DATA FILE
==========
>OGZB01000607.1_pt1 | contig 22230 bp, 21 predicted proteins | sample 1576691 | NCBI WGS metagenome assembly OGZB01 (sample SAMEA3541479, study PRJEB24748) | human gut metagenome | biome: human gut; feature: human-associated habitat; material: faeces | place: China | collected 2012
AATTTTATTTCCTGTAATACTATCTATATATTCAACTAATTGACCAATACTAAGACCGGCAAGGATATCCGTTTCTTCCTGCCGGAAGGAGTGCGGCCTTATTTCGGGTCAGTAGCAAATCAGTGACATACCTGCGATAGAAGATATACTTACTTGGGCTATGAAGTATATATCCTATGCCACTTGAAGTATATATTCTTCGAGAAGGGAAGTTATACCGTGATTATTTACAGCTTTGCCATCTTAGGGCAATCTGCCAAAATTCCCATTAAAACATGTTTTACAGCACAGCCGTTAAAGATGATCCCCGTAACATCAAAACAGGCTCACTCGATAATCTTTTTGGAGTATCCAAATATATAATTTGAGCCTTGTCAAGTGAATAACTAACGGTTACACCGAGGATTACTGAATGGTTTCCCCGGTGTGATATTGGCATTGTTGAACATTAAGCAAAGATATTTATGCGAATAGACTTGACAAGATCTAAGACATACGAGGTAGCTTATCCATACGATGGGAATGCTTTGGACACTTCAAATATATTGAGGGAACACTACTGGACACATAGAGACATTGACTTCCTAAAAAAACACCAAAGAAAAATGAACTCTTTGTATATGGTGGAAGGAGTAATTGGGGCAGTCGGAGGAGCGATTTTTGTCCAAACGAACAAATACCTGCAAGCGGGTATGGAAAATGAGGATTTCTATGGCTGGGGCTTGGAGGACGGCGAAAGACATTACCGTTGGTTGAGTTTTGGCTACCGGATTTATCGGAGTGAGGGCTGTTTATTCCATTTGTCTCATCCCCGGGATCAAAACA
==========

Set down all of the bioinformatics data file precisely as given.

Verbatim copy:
>OGZB01000607.1_pt1 | contig 22230 bp, 21 predicted proteins | sample 1576691 | NCBI WGS metagenome assembly OGZB01 (sample SAMEA3541479, study PRJEB24748) | human gut metagenome | biome: human gut; feature: human-associated habitat; material: faeces | place: China | collected 2012
AATTTTATTTCCTGTAATACTATCTATATATTCAACTAATTGACCAATACTAAGACCGGCAAGGATATCCGTTTCTTCCTGCCGGAAGGAGTGCGGCCTTATTTCGGGTCAGTAGCAAATCAGTGACATACCTGCGATAGAAGATATACTTACTTGGGCTATGAAGTATATATCCTATGCCACTTGAAGTATATATTCTTCGAGAAGGGAAGTTATACCGTGATTATTTACAGCTTTGCCATCTTAGGGCAATCTGCCAAAATTCCCATTAAAACATGTTTTACAGCACAGCCGTTAAAGATGATCCCCGTAACATCAAAACAGGCTCACTCGATAATCTTTTTGGAGTATCCAAATATATAATTTGAGCCTTGTCAAGTGAATAACTAACGGTTACACCGAGGATTACTGAATGGTTTCCCCGGTGTGATATTGGCATTGTTGAACATTAAGCAAAGATATTTATGCGAATAGACTTGACAAGATCTAAGACATACGAGGTAGCTTATCCATACGATGGGAATGCTTTGGACACTTCAAATATATTGAGGGAACACTACTGGACACATAGAGACATTGACTTCCTAAAAAAACACCAAAGAAAAATGAACTCTTTGTATATGGTGGAAGGAGTAATTGGGGCAGTCGGAGGAGCGATTTTTGTCCAAACGAACAAATACCTGCAAGCGGGTATGGAAAATGAGGATTTCTATGGCTGGGGCTTGGAGGACGGCGAAAGACATTACCGTTGGTTGAGTTTTGGCTACCGGATTTATCGGAGTGAGGGCTGTTTATTCCATTTGTCTCATCCCCGGGATCAAAACA